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Francisco J Marzal Palacios (2000)

El ciclo de la esclavitud sarracena an la Valencia bajomedieval: esclavización, rescate y vuelta a casa de los esclavos de Cherchell (1409-1425)

In: De l’esclavitud a la llibertat. Esclaus i lliberts a l’edat mitjana. Actes del Col·loqui Internacional celebrat a Barcelona, del 27 al 29 de maig de 1999, ed. by Maria Teresa Ferrer i Mallol and Josefina Mutgé i Vives, pp. 493-509, Consell Superior d'Investigacions Científiques, Institució Milà i Fontanals, Departament d'Estudis Medievals, Barcelona. Anuario de Estudios Medievales, Anejo 38.

<p>A raid on the town of Cherchell (Algeria) led by Rodrigo de Luna, a nephew of Pope Benedict XII, in 1412, provided about 700 slaves for the Valencian market. This article describes the mechanism of Saracen slavery. Due to the particularity of a whole town being sacked, the captives sold as slaves were mainly women. These women were often sold together with their children and only occasionally separated when resold. The buyers came from various social conditions; it is impossible to say how many of the men who participated in the raid kept their captives for themselves, and who sold them in Valencia.</p><p>From the beginning, the Mudejar communities in the region made efforts to free their coreligionists. They participated in different ways: Many gave them money to raise the necessary sums for redemption in the <span style="font-style: italic;">acaptar </span>system; this concerns inhabitants of Valencia, but also communities in the whole region. Fewer men took the risk of acting as buyer for the captives: They appear as such in the contracts fixing the sums to be paid. They also have the responsibility of guiding the captive during his/her attempts at begging charity in order to pay part of his/her own ransom. The last group were inhabitants of Valencia, more or less rich, who were needed as guarantors for the fulfilment of the contracts rather than as a money source, a role only they can play because they were known to the Christian sellers.</p><p>Until 1419, many of the Cherchell captives must have obtained freedom; this is apparent from the number of demands for permission to &ldquo;acaptar&rdquo; (beg money for the redemption), falling from 113 in 1415 to only 4 in 1419. In spite of an incidence occurring in 1419, where in retaliation for a the assault on a Valencian merchant in Cherchell all free Saracens in Catalonia originating from Cherchell were re-enslaved, most of them probably returned home after 1421.</p><p>The circle of capture &ndash; enslavement &ndash; redemption &ndash; return is exemplary for Saracen slaves in medieval Catalonia.</p>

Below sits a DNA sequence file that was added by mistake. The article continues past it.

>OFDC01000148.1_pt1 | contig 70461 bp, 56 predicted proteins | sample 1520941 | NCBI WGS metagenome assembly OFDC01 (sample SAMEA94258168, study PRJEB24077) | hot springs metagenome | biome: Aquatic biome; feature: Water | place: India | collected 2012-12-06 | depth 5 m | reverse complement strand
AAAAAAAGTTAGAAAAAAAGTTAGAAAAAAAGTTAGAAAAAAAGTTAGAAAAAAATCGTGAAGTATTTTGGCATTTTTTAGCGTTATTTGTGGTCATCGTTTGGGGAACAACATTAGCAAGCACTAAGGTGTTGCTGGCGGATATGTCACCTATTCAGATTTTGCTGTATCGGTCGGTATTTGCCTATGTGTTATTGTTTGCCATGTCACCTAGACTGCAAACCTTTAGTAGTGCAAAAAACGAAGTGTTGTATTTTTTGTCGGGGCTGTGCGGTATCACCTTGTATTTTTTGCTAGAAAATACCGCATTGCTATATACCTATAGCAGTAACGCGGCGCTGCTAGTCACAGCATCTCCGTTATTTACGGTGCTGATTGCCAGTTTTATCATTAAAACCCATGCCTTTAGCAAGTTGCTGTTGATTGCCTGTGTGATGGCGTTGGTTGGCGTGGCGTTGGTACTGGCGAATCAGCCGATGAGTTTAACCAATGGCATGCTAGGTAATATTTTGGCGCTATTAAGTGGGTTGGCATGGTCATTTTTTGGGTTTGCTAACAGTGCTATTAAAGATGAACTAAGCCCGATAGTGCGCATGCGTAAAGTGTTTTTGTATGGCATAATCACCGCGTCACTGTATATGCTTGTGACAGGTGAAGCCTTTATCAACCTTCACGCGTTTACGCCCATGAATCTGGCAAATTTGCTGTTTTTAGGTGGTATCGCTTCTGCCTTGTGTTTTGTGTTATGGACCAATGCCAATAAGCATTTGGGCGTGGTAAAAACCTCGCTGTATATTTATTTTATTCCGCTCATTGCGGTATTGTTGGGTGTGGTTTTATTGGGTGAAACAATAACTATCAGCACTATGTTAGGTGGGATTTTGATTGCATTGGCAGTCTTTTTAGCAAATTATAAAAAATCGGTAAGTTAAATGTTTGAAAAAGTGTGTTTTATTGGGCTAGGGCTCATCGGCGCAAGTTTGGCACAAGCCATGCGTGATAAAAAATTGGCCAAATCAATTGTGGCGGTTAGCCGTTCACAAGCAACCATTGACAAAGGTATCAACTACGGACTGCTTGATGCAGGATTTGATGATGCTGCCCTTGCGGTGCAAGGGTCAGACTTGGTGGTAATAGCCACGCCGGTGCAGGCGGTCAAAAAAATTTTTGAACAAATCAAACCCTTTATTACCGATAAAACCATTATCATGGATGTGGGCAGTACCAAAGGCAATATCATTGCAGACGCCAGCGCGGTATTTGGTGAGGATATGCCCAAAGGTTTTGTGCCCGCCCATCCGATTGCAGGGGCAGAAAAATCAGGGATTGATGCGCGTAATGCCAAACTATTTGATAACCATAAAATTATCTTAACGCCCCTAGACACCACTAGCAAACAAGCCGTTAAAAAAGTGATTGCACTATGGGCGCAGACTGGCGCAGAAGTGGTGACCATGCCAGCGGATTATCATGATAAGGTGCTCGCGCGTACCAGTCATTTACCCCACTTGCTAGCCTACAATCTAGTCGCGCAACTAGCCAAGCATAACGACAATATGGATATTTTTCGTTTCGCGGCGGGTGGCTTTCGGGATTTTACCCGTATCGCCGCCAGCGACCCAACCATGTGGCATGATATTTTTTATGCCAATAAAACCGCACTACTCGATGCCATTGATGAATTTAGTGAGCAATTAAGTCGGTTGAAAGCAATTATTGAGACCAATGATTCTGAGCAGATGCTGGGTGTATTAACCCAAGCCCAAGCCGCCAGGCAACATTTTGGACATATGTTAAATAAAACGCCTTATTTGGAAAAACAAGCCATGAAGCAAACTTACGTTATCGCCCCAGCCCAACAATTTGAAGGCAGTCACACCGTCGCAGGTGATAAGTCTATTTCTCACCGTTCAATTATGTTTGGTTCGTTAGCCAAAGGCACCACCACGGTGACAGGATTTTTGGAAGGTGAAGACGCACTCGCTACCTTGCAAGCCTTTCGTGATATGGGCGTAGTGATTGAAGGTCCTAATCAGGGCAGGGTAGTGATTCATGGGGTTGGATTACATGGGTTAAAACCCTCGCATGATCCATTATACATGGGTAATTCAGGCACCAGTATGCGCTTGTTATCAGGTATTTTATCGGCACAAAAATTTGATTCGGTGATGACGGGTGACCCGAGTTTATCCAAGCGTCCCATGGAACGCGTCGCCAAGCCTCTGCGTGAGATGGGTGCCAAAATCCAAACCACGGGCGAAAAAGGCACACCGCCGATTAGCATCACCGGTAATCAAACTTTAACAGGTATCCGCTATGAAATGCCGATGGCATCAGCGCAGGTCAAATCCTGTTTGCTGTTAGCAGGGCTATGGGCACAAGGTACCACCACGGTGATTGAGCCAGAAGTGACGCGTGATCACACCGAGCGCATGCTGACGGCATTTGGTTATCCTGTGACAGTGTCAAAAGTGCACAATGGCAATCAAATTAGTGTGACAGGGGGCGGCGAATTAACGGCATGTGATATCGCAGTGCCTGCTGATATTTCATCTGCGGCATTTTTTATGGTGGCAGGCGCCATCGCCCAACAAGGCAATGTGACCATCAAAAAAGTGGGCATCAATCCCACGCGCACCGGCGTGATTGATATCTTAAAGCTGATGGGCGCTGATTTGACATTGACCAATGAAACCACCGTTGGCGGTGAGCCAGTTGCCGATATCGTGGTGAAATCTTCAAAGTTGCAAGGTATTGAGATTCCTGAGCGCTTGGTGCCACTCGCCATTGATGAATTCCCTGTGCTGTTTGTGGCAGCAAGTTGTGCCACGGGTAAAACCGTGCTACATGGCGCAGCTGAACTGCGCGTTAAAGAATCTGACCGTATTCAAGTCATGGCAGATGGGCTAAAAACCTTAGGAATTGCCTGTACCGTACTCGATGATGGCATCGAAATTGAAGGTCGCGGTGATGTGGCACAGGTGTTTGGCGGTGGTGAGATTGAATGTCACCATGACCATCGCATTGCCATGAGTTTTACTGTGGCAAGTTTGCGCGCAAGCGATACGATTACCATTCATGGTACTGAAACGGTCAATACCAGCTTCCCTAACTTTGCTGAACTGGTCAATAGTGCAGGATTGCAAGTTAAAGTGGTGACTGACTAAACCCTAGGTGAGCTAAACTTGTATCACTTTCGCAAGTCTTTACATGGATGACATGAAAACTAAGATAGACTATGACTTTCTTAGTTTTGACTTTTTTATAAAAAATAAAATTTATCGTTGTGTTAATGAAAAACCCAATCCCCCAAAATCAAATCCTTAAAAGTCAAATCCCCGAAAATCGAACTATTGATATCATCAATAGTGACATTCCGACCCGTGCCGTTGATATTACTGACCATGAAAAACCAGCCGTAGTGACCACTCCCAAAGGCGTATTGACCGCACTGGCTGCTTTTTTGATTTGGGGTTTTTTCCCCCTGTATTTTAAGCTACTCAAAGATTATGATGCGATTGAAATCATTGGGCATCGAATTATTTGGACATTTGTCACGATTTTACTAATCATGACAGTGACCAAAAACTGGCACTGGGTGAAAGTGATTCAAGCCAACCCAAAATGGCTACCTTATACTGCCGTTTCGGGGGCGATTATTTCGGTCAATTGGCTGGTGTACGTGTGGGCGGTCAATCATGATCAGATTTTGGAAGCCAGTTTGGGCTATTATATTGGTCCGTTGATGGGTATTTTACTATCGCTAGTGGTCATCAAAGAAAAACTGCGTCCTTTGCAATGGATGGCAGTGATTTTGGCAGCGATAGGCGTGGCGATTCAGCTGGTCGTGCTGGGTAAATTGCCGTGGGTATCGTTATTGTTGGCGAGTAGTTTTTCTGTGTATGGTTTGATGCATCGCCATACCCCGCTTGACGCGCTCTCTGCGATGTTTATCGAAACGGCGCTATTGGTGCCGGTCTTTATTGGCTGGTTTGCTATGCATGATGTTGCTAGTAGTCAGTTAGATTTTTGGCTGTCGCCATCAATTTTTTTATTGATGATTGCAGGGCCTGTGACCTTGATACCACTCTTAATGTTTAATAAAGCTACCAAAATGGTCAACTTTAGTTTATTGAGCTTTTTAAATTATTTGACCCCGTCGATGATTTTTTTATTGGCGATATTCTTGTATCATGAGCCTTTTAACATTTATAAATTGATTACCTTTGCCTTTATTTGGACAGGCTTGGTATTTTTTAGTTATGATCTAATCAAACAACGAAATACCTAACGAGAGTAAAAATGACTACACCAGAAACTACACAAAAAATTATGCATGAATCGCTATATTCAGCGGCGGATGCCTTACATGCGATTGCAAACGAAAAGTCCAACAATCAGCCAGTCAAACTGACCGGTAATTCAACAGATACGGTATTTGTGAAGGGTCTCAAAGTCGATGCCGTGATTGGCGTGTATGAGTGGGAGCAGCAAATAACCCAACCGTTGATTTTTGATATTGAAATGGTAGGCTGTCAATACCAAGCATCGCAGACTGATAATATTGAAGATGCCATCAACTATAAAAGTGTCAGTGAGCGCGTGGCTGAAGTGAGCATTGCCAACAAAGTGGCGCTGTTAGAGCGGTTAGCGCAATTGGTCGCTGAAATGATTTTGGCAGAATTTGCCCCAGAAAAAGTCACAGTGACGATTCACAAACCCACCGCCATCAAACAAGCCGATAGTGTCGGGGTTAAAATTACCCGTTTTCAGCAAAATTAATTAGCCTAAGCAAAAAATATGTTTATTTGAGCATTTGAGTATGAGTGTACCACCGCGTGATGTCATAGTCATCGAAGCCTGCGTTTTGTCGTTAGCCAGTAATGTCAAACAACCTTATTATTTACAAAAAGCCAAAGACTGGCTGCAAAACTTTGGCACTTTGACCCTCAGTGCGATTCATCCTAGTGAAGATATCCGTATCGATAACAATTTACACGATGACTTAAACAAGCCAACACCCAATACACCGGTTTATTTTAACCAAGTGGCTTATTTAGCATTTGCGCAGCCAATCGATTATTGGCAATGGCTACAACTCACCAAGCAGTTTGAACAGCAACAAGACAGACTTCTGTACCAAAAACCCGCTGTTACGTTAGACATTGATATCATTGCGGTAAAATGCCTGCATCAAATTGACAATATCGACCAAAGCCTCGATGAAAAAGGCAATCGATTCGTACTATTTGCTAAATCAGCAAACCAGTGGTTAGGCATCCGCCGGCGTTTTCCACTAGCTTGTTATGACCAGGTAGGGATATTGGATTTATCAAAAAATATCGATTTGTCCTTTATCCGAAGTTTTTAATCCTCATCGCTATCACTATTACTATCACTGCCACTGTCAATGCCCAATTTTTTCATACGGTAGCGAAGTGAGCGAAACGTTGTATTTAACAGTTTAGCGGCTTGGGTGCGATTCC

Valencia Spain 15th century Redemption Mudejars Maghreb
by Annika Stello last modified 2010-04-20 10:40

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